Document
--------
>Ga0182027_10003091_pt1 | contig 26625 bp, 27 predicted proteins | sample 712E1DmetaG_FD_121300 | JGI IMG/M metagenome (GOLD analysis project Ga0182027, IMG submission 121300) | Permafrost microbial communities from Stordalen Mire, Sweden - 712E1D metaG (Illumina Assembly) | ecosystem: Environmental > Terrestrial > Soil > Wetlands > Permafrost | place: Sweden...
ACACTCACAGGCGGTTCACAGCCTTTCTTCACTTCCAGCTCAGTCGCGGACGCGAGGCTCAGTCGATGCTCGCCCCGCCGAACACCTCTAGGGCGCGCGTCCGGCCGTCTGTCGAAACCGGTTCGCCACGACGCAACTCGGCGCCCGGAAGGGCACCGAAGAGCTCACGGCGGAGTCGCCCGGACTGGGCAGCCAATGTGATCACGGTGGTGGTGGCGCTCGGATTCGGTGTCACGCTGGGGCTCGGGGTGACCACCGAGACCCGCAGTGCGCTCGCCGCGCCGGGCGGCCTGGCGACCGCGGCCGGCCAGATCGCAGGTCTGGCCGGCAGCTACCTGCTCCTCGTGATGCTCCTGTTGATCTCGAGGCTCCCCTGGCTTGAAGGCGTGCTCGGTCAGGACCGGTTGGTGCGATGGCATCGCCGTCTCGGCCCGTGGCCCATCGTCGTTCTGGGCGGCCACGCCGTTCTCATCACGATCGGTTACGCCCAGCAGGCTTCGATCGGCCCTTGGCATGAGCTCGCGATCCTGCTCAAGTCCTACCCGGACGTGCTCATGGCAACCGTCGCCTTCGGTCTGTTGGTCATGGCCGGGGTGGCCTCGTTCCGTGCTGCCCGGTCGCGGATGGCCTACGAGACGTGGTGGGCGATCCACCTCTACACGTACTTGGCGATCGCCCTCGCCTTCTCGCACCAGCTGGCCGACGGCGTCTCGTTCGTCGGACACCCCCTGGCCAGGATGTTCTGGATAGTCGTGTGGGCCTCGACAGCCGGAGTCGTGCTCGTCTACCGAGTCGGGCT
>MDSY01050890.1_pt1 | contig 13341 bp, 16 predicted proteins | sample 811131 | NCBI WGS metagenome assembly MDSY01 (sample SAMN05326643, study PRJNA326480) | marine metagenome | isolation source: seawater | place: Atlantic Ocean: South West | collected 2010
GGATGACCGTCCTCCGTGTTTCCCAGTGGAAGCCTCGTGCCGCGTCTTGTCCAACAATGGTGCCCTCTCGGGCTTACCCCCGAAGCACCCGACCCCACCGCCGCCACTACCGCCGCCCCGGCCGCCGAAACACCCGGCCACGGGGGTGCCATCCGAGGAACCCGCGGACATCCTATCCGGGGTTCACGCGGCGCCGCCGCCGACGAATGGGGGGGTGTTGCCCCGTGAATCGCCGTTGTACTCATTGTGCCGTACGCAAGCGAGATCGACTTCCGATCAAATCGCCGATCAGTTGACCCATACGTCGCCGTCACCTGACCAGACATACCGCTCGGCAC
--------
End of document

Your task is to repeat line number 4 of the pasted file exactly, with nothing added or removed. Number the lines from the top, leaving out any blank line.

GGATGACCGTCCTCCGTGTTTCCCAGTGGAAGCCTCGTGCCGCGTCTTGTCCAACAATGGTGCCCTCTCGGGCTTACCCCCGAAGCACCCGACCCCACCGCCGCCACTACCGCCGCCCCGGCCGCCGAAACACCCGGCCACGGGGGTGCCATCCGAGGAACCCGCGGACATCCTATCCGGGGTTCACGCGGCGCCGCCGCCGACGAATGGGGGGGTGTTGCCCCGTGAATCGCCGTTGTACTCATTGTGCCGTACGCAAGCGAGATCGACTTCCGATCAAATCGCCGATCAGTTGACCCATACGTCGCCGTCACCTGACCAGACATACCGCTCGGCAC